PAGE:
Most older interferometers use analog video cameras that conform to the monochrome RS170 (60Hz) or CCIR (50Hz) broadcast standards. If you are upgrading an older interferometer, we recommend that you replace this video camera with a fully digital camera that connects directly to the computer via FireWire (1394), USB 3.0 or GigE.
You should expect to pay $700 or more for an industrial grade digital camera—about the same as for a video frame grabber. Consumer grade devices are mostly limited to color images and use lossy data compression.
|Make and Model
|Active Area (mm)||5.95×4.46||5.95×4.46||6.14×4.92|
|Pixel Pitch||4.65 µm||4.65 µm||4.8 µm|
|Pixel Depth||8 bit||8 bit||12 bit|
|Frame Rate (at max res)||15 fps||15 fps||95 fps|
|Housing (H×W×L mm)||50.6×50.6×50||50.6×50.6×50||29×29×43|
|Weight||265 g||265 g||65 g|
Your interferometer may have a second video camera used for alignment mode. Since alignment mode image quality is non-critical, we recommend keeping the video alignment camera and interfacing it to the computer with an inexpensive video-to-USB adapter.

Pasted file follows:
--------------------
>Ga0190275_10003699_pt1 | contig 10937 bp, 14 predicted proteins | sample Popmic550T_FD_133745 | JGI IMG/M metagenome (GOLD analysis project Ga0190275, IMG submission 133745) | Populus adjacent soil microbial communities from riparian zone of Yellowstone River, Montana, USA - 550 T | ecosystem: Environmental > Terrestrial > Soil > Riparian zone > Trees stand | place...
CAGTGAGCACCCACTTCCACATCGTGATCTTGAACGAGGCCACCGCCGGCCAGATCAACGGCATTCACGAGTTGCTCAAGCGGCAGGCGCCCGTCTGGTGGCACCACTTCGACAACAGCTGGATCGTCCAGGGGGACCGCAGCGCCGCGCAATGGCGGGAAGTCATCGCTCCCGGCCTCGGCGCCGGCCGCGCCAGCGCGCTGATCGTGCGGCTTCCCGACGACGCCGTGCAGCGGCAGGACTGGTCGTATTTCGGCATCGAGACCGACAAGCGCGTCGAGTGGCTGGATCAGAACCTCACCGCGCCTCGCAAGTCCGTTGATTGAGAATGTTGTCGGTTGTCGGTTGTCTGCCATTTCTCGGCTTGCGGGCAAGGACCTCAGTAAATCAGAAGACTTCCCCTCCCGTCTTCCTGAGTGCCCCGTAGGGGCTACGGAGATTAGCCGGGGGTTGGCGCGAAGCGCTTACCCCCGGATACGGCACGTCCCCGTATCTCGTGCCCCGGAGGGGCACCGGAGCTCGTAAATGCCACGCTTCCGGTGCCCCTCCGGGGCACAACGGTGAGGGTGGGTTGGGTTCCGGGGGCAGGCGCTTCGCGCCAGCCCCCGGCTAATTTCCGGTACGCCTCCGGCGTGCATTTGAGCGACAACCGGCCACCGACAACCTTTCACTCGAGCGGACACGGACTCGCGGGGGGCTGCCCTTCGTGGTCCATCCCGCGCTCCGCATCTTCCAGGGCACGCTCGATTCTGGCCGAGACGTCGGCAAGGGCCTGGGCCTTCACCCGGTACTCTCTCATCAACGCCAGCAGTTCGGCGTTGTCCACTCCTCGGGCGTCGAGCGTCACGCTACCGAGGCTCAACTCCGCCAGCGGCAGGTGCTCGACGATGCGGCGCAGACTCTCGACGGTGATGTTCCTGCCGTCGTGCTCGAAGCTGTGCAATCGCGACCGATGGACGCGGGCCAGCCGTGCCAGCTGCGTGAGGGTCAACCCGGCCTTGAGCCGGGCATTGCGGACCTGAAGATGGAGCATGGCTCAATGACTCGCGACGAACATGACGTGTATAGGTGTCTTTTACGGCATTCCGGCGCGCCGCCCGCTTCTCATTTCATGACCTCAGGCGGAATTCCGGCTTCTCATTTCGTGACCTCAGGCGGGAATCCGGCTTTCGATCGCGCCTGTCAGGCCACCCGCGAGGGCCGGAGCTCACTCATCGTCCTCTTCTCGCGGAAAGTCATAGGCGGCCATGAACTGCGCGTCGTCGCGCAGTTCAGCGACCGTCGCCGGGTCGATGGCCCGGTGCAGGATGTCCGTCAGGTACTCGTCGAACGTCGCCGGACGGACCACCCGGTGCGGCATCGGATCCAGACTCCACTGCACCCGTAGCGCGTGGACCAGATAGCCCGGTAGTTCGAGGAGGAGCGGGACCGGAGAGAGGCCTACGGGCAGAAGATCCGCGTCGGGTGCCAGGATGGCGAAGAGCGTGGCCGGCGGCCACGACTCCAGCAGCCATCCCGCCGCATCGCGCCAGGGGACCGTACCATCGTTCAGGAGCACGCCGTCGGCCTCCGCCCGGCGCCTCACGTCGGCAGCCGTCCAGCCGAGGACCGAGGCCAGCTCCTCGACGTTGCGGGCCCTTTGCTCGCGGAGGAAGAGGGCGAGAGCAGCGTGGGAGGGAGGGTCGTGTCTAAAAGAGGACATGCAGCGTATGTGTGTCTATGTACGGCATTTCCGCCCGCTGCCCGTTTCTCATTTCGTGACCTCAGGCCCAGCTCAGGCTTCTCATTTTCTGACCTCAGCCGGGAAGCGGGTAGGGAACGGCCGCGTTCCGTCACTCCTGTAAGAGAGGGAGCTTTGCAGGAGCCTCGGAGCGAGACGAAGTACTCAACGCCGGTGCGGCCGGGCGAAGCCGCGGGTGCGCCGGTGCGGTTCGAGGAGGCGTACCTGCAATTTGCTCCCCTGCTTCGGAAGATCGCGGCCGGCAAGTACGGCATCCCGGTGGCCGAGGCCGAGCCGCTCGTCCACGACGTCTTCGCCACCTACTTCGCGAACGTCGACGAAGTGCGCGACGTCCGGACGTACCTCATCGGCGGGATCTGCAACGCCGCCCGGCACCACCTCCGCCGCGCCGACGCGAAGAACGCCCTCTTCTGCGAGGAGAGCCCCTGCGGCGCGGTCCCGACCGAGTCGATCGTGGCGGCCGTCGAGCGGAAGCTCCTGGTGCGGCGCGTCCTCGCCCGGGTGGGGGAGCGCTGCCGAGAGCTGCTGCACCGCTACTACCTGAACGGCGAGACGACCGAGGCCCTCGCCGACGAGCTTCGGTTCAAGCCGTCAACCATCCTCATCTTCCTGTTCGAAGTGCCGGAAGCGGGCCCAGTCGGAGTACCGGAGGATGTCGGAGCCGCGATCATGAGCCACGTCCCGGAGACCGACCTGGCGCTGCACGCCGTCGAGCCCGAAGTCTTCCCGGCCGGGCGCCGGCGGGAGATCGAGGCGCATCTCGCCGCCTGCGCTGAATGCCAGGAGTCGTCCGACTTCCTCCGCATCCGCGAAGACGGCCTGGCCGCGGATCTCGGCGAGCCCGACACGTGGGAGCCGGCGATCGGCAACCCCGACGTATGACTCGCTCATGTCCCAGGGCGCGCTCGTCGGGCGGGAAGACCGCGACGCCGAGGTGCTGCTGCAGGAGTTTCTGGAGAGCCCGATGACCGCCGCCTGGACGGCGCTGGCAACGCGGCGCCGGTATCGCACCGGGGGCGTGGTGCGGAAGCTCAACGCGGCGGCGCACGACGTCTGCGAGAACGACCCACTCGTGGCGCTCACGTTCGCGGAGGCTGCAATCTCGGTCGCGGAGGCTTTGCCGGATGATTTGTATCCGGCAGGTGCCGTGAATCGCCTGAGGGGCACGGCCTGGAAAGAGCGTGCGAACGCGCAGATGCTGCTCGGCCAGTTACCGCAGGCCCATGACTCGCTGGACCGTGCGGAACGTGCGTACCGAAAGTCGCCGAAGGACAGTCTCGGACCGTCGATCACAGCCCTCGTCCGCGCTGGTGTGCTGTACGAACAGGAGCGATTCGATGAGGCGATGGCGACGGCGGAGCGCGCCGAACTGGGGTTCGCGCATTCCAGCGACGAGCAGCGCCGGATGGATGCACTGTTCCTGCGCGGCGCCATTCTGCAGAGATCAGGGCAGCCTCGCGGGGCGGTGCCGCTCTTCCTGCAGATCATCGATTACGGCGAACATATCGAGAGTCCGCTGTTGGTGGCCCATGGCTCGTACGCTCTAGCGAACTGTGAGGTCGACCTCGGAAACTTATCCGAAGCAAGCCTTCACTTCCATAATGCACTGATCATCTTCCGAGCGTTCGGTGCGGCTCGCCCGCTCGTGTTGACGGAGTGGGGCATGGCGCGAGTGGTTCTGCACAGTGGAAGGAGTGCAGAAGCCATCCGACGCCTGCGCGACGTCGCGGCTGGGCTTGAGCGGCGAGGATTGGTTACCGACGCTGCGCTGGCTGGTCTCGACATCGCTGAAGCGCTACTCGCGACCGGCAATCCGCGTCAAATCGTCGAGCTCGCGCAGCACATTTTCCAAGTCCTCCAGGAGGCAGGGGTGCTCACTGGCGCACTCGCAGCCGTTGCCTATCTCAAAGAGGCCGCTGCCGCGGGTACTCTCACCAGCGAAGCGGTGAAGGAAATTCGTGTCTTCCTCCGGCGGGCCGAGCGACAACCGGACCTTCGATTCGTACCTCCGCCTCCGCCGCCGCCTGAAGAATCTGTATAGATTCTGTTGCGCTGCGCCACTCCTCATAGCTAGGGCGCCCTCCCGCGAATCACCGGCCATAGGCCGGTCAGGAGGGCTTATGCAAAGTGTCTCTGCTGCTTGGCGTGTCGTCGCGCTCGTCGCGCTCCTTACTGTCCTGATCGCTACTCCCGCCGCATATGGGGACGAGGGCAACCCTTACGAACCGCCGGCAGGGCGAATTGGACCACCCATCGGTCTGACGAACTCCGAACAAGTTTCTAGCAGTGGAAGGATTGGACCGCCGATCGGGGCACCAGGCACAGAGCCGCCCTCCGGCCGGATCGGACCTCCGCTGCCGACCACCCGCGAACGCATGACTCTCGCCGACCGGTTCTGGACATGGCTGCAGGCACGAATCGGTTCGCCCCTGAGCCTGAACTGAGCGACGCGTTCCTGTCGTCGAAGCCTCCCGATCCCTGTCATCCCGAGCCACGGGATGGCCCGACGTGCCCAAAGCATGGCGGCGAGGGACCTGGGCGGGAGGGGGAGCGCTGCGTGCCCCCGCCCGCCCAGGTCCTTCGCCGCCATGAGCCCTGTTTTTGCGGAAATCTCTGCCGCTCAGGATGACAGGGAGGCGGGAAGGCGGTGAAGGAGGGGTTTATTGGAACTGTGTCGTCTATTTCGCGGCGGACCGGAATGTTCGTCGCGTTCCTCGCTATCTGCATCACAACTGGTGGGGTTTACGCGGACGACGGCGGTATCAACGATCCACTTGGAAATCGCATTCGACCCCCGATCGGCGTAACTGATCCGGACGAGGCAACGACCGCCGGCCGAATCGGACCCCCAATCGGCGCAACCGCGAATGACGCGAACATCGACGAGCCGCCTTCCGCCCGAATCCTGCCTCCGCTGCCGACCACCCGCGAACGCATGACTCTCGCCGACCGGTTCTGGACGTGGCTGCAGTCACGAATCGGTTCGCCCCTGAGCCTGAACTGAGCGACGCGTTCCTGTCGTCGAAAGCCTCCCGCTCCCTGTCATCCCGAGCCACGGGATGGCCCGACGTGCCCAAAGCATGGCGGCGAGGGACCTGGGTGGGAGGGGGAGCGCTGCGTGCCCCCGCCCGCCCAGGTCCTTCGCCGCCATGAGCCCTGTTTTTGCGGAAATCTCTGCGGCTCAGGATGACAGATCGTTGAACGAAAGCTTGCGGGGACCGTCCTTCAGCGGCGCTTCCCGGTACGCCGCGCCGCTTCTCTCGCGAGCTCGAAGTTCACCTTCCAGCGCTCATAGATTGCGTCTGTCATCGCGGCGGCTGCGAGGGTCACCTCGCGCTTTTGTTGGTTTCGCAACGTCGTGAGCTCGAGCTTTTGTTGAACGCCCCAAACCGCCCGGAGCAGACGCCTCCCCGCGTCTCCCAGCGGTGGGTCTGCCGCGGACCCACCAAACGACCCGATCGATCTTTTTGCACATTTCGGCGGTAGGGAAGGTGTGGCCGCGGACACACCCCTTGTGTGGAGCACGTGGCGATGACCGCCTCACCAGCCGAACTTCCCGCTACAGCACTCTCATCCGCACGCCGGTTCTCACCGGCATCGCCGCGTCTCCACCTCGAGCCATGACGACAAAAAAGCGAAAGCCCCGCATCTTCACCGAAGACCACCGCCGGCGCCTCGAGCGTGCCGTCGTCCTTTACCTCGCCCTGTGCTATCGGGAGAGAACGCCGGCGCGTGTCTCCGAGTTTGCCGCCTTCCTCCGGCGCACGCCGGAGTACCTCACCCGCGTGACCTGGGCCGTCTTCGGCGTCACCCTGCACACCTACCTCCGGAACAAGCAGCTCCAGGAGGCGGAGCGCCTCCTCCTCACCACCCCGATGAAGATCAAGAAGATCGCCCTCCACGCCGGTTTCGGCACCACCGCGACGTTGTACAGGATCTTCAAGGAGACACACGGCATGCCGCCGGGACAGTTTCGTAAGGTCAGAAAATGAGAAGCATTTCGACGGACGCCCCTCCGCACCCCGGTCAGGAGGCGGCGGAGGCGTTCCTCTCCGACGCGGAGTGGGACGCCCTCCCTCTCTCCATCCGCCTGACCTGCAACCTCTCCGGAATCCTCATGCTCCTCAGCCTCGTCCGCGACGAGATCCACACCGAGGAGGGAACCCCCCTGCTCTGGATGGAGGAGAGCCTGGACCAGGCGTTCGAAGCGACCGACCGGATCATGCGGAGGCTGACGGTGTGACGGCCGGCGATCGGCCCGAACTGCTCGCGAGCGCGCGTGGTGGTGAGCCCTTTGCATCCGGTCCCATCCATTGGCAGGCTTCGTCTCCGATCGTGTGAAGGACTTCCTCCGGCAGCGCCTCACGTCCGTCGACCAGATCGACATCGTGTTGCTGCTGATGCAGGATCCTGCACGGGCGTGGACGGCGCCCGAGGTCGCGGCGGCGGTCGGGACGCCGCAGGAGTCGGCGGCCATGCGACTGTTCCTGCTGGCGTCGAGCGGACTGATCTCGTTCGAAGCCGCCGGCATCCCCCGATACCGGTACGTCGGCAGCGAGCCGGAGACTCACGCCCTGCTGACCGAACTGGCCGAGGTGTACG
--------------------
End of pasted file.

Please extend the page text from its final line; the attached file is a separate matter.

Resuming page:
Format_7 modes are custom and defined by the camera manufacturer and vary by camera model. Format_7 modes are typically characterized by region of interest (ROI) and/or pixel binning, although full resolution is for some cameras a Format_7 mode. Both techniques typically result in a faster frame rate. ROI is also known as sub-windowing. For some CCD sensors, ROI may increase the frame rate only if the number of rows is reduced. Pixel binning is typically 1×2 or 2×1 or 2×2 with 2×2 being of most interest because the others result in a distorted image.